4 Tips to Prevent Killing Your Fall Mum
Mums are as universal as pumpkins in the fall. To contrary believe, mums are not that hard to care for. However, a potted mum can dry out in a nanosecond! Mums need to be watered at least once a day, especially when the temperature outside is 75°F and above. After the repeated stress of drying out, they often just up and die. But on the on flip side, they do not like a lot of water.
Here are four easy tips for enjoying your potted mum long into the fall!
1. Re-Pot Your Mums
The roots of a potted mums can take up the entire pot, which makes it really hard for the soil to retain any water. The best way to deal with this is to provide your mums with more soil by re-potting them. To do this, choose a container that is a little bigger than the pot we grow them in. Fill the bottom of the new pot with a good quality potting soil. Carefully remove the mum from its original pot. Break up any roots you can, or simply rough them up by rubbing them. Put the plant in the new pot, making sure the surface of the soil rests at least an inch below the lip of the new pot, which is done so there is room for water, instead of the water running off the soil out of the pot. Fill in around the plant's root ball with the potting soil, because you want soil, not air surrounding the roots. Tamp down soil gently. Give the pot a good watering--until it flows out of the bottom of the pot. You may need to add more soil after watering the first time.
2. Put Them in the Sun
Mums are sun-lovers, so make sure your pot gets at minimum, 4-6 hours of direct sun a day. As the fall days are short and the sun has already moved across the horizon since the summer, you may find that the places you get the most sun have moved. Where you once had full, unobstructed sun, a tree or building may now be blocking the light. You can use a sun calculator or just try to observe how long the sun is hitting your pot. You might be surprised.
3. Water, But Not Too Much
Mums do not like to get dry. When their leaves are drooping, which can happen ridiculously quickly, they are way too dry. Try to water them before they get to that state. If you haven't re-potted your mum, which let's face it, a lot of you (understandably) won't, there are two ways to tell if it's dry. You can stick your finger, up to the second knuckle into the soil to see if it feels dry. You can also try picking up the pot. If it's light, water and water deeply. You usually water plants until the water pours out the bottom, but with a pot bound mum, it's possible that the water will go around the roots, down the sides of the pot and out the bottom without the plant getting much water. Also, if you've let the plant dry out, the soil contracts and the same thing can happen. To avoid this, and to re-hydrate dry soil, put the mum pot in a bucket of water with a few inches of water and leave it to soak for a few hours. Don't forget it, because the plant can drown if you do. You can also fully submerge the pot in a bucket of water to re-hydrate the soil. Stick a skewer or a pencil in the soil at the top to make sure the water soaks in.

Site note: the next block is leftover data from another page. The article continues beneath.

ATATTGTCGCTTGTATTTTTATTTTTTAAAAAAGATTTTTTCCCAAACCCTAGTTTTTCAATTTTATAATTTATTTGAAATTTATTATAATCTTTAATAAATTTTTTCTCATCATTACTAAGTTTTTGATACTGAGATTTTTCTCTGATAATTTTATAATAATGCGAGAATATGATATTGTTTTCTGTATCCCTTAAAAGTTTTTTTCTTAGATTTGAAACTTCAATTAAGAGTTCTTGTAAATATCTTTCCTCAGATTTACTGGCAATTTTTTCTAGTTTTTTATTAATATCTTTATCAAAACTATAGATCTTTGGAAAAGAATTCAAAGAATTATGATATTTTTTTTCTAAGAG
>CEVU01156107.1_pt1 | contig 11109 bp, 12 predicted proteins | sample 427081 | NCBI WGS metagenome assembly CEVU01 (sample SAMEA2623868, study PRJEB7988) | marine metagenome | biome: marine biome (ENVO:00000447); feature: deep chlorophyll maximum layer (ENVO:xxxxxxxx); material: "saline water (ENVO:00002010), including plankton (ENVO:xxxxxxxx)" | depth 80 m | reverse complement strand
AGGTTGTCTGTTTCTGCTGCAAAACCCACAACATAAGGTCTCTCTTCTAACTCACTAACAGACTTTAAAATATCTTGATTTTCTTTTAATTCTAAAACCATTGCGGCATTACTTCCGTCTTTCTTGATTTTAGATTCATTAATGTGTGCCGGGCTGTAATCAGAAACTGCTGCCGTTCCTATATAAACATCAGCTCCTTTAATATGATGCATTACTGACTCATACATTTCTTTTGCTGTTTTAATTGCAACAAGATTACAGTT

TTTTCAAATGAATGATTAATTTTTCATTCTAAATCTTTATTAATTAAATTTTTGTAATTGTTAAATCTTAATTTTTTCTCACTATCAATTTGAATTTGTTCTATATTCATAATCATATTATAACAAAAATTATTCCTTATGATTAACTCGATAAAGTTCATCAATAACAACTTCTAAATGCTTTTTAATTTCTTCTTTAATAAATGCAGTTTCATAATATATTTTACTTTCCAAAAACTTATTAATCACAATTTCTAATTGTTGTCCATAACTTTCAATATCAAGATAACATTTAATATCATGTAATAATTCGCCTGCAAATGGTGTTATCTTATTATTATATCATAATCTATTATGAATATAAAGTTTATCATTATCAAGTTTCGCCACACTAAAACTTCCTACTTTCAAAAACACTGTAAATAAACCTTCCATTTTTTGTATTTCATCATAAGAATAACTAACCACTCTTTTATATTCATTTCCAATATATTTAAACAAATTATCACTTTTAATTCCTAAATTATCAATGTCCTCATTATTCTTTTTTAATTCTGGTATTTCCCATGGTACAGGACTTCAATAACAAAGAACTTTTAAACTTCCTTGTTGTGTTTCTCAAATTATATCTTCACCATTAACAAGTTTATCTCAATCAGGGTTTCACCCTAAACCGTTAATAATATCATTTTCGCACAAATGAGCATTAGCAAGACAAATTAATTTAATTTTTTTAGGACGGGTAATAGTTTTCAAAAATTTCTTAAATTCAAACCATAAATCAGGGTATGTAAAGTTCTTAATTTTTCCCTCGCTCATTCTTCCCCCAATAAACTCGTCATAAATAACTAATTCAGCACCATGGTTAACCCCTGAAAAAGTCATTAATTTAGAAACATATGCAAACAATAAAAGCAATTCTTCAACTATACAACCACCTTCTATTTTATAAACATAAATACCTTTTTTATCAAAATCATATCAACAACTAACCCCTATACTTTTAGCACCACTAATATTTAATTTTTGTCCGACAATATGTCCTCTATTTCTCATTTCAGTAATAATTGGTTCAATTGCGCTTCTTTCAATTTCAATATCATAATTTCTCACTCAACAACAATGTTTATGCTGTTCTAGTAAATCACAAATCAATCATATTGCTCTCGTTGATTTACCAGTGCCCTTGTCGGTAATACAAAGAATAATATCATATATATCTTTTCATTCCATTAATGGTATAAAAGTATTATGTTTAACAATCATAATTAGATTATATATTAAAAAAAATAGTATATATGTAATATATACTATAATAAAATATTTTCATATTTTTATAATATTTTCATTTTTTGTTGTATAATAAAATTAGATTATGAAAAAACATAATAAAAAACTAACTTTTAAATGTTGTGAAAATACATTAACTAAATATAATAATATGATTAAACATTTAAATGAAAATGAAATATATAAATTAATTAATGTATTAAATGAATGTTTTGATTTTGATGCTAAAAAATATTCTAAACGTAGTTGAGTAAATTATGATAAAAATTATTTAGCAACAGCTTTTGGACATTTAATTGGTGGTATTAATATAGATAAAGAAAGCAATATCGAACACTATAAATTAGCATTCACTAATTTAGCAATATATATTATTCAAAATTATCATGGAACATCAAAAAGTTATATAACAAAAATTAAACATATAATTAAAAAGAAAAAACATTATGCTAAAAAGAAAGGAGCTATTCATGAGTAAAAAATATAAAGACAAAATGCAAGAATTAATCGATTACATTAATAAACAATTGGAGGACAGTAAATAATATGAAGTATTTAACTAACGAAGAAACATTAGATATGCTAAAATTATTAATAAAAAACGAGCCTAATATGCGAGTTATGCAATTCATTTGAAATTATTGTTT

Sometimes I say this and people aren’t sure what I am talking about. Basically it’s plucking off the brown, dead looking flowers. Doing so encourages further blooming by allowing light to get to the smaller buds under the existing blooms. I'm not a big fan of deadheading. It's one of those tedious garden chores that almost as soon as you finish it, you have to start over again. I've found that if I deadhead while I'm talking on the phone or listening to music with headphones, it makes it much more enjoyable. Deadheading mums is worth the trouble though. They will look much better and chances are they will last longer.
Have more questions? Send them to email@example.com and we’ll do our best to help you with your gardening success.
Greg & Mariah Anderson